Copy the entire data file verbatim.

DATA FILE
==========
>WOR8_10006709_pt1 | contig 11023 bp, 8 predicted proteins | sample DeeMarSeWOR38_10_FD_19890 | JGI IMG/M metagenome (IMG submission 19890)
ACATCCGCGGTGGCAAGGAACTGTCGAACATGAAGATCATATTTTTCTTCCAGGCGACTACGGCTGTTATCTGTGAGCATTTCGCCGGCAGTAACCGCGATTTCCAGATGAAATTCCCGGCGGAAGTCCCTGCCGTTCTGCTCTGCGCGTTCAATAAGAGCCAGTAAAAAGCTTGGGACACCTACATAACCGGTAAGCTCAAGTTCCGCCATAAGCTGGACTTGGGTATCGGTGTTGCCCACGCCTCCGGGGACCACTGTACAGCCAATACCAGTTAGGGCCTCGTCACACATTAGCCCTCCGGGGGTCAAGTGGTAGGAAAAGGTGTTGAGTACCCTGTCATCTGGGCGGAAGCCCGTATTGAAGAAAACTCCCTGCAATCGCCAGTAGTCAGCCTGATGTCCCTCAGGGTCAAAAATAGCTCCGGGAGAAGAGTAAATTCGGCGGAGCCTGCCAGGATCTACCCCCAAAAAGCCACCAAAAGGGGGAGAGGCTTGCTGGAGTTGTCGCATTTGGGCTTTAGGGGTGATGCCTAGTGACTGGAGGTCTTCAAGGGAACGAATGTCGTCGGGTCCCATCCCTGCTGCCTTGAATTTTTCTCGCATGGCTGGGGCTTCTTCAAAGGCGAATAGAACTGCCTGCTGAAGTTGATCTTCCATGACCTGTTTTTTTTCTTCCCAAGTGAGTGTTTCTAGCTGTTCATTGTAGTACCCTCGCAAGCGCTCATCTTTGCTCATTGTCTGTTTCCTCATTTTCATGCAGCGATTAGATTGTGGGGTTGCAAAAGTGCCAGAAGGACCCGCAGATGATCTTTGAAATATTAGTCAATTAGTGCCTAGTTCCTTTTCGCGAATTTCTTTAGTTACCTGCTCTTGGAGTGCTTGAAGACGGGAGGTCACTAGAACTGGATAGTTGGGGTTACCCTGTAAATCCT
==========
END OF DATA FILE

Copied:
>WOR8_10006709_pt1 | contig 11023 bp, 8 predicted proteins | sample DeeMarSeWOR38_10_FD_19890 | JGI IMG/M metagenome (IMG submission 19890)
ACATCCGCGGTGGCAAGGAACTGTCGAACATGAAGATCATATTTTTCTTCCAGGCGACTACGGCTGTTATCTGTGAGCATTTCGCCGGCAGTAACCGCGATTTCCAGATGAAATTCCCGGCGGAAGTCCCTGCCGTTCTGCTCTGCGCGTTCAATAAGAGCCAGTAAAAAGCTTGGGACACCTACATAACCGGTAAGCTCAAGTTCCGCCATAAGCTGGACTTGGGTATCGGTGTTGCCCACGCCTCCGGGGACCACTGTACAGCCAATACCAGTTAGGGCCTCGTCACACATTAGCCCTCCGGGGGTCAAGTGGTAGGAAAAGGTGTTGAGTACCCTGTCATCTGGGCGGAAGCCCGTATTGAAGAAAACTCCCTGCAATCGCCAGTAGTCAGCCTGATGTCCCTCAGGGTCAAAAATAGCTCCGGGAGAAGAGTAAATTCGGCGGAGCCTGCCAGGATCTACCCCCAAAAAGCCACCAAAAGGGGGAGAGGCTTGCTGGAGTTGTCGCATTTGGGCTTTAGGGGTGATGCCTAGTGACTGGAGGTCTTCAAGGGAACGAATGTCGTCGGGTCCCATCCCTGCTGCCTTGAATTTTTCTCGCATGGCTGGGGCTTCTTCAAAGGCGAATAGAACTGCCTGCTGAAGTTGATCTTCCATGACCTGTTTTTTTTCTTCCCAAGTGAGTGTTTCTAGCTGTTCATTGTAGTACCCTCGCAAGCGCTCATCTTTGCTCATTGTCTGTTTCCTCATTTTCATGCAGCGATTAGATTGTGGGGTTGCAAAAGTGCCAGAAGGACCCGCAGATGATCTTTGAAATATTAGTCAATTAGTGCCTAGTTCCTTTTCGCGAATTTCTTTAGTTACCTGCTCTTGGAGTGCTTGAAGACGGGAGGTCACTAGAACTGGATAGTTGGGGTTACCCTGTAAATCCT